The Center for Auto Safety (CAS), a consumer watchdog group, is calling upon U.S. regulating authorities to reopen an investigation into older Jeep SUVs made by Fiat Chrysler Automobiles (FCA). Since a June 2013 recall, models with rear-mounted fuel tanks have caused fires that have led to fatalities, most of which have occurred in rear-impact crashes. In a crash, the plastic gas tanks can rupture, spilling gasoline and bursting into flames.
At the time of the recall, per the National Highway Traffic Safety Administration, the fire death toll from the Jeep defect stood at 270. After the recall, however, problems continued, albeit at a slower pace, and reports suggest that 19 additional fire-related fatalities occurred.
Since this number of deaths exceeds the nine deaths in the U.S. from Takata airbag inflators, the CAS and other critics have expressed concern and outrage. “The most lethal vehicle safety defect in America today is not the Takata airbag inflator,” said Clarence Ditlow, executive director of CAS. “It’s the fuel tank behind the rear axle in the 1993-98 Jeep Grand Cherokee, 1993-01 Cherokee and 2002-07 Liberty.” (To learn more about the Takata recall, see Toyota Recalling Another 1.6 Million Cars Over Takata Air Bag Debacle.)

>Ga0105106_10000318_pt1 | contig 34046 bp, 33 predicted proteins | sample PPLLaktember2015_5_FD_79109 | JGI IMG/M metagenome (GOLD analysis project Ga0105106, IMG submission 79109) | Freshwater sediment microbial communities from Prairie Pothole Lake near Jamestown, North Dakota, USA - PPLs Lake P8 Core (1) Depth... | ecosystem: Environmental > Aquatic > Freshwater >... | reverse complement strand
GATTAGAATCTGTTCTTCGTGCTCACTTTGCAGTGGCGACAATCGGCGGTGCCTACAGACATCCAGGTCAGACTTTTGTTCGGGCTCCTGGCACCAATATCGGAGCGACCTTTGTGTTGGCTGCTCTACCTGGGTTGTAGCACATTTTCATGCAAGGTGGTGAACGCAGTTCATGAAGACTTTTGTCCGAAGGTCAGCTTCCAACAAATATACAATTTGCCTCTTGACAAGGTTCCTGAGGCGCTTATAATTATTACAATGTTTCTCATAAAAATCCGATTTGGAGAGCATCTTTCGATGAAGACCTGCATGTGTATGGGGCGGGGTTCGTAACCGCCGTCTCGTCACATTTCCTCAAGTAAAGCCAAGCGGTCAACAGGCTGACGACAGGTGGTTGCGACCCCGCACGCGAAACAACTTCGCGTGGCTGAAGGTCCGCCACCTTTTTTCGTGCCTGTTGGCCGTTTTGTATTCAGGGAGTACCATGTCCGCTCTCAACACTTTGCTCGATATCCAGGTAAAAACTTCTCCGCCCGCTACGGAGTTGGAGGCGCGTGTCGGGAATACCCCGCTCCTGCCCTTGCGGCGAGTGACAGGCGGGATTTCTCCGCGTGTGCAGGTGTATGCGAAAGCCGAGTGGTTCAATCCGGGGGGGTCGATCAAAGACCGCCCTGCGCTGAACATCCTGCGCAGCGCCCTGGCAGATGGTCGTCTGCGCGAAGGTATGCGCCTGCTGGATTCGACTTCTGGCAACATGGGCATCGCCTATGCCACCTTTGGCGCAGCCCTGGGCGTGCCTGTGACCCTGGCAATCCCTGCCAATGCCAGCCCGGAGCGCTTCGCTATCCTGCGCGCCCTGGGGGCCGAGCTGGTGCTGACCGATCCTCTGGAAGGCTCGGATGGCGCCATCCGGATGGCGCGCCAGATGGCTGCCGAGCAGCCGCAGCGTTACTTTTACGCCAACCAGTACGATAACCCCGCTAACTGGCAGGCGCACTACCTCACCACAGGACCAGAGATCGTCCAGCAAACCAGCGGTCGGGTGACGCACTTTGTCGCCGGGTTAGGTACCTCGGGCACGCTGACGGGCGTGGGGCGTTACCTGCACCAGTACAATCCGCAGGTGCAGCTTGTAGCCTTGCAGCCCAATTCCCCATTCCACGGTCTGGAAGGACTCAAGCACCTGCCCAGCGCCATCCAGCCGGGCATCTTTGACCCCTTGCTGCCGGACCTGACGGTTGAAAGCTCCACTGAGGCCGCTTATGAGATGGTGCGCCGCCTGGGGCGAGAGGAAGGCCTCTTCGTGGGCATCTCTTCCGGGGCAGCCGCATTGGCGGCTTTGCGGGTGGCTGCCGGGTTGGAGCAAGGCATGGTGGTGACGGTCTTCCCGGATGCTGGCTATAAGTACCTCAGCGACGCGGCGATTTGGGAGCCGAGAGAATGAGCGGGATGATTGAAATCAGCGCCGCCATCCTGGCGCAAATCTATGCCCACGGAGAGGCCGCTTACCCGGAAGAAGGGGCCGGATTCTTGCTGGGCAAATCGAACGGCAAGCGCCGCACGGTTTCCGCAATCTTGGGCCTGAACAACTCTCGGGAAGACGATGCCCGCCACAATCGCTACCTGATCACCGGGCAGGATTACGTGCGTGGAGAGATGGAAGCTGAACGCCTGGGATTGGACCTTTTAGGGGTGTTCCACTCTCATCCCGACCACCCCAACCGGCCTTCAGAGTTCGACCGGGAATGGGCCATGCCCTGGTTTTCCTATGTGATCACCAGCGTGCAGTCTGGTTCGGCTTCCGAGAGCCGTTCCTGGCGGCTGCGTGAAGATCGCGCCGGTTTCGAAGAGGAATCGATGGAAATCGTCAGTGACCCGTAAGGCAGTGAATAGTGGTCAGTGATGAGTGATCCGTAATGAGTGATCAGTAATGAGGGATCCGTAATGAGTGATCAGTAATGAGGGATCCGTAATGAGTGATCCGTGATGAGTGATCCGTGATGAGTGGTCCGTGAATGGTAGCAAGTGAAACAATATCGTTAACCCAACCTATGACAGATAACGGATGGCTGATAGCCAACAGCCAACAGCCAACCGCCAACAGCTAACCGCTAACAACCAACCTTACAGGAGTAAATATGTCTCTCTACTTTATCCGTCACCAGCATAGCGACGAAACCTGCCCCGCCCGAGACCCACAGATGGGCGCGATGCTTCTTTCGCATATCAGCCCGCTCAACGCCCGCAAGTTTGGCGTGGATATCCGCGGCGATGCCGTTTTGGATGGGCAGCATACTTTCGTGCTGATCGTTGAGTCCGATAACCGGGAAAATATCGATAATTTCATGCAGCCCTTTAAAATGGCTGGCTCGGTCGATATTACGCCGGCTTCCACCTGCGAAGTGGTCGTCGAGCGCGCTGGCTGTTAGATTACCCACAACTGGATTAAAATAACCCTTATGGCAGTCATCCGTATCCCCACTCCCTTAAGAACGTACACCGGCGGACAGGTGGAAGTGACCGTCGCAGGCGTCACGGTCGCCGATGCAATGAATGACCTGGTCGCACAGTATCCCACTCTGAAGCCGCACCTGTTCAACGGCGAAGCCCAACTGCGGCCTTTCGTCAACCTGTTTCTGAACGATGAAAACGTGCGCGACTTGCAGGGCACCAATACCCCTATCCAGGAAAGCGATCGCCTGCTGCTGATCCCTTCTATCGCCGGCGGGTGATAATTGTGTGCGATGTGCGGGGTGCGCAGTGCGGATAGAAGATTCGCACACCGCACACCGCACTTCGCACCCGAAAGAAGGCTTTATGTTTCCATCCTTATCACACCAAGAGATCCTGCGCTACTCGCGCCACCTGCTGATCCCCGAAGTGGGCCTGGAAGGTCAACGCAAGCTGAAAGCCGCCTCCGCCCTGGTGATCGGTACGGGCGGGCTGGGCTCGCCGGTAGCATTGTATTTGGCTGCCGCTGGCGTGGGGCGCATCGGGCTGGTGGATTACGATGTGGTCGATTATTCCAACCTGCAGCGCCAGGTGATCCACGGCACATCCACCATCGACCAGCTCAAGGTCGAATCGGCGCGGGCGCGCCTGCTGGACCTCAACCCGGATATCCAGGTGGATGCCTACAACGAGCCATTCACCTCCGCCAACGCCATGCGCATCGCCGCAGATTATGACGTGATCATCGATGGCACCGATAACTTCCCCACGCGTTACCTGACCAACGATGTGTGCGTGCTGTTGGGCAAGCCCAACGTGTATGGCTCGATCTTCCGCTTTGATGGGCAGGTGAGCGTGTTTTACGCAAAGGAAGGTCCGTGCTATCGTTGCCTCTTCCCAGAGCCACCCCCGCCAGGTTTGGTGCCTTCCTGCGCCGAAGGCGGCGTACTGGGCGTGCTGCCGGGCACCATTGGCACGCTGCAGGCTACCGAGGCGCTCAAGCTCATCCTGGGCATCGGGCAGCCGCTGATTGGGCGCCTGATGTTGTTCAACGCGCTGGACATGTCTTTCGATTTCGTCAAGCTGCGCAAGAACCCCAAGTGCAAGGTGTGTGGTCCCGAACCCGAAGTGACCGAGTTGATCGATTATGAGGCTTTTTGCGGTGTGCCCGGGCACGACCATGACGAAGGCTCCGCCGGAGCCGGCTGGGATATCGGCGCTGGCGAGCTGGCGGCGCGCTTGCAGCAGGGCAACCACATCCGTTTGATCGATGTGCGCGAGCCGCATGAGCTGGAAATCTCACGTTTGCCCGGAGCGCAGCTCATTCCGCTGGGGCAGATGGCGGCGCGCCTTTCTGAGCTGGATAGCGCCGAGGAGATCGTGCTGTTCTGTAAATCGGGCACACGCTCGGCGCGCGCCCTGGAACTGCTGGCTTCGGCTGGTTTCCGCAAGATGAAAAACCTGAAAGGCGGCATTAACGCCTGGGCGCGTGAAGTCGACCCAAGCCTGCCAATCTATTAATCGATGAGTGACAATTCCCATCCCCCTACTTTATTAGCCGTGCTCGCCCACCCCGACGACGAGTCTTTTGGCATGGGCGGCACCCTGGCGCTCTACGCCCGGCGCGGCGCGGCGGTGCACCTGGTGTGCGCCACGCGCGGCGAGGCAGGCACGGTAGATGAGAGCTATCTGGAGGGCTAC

According to Consumer Affairs, FCA initially refused the recall request but bargained a secret agreement with ex-Transportation Secretary Ray LaHood, who now operates as a lobbyist for the industry. The deal involved putting a trailer hitch on the gas tank of the recalled vehicles in hopes of preventing the fires. However, a former FCA engineer said research never proved the effectiveness of the proposed fix. Moreover, reports suggest that the company hasn’t been diligent in implementing the measure, as consumers have complained dealers don’t have the necessary parts.
“This is the recall that Chrysler never wanted to do and will never do right. As far as Fiat-Chrysler is concerned Jeeps can continue to crash and burn until they are all off the road,” Ditlow said in a letter to Secretary of Transportation Anthony Foxx and National Highway Traffic Safety Administration.
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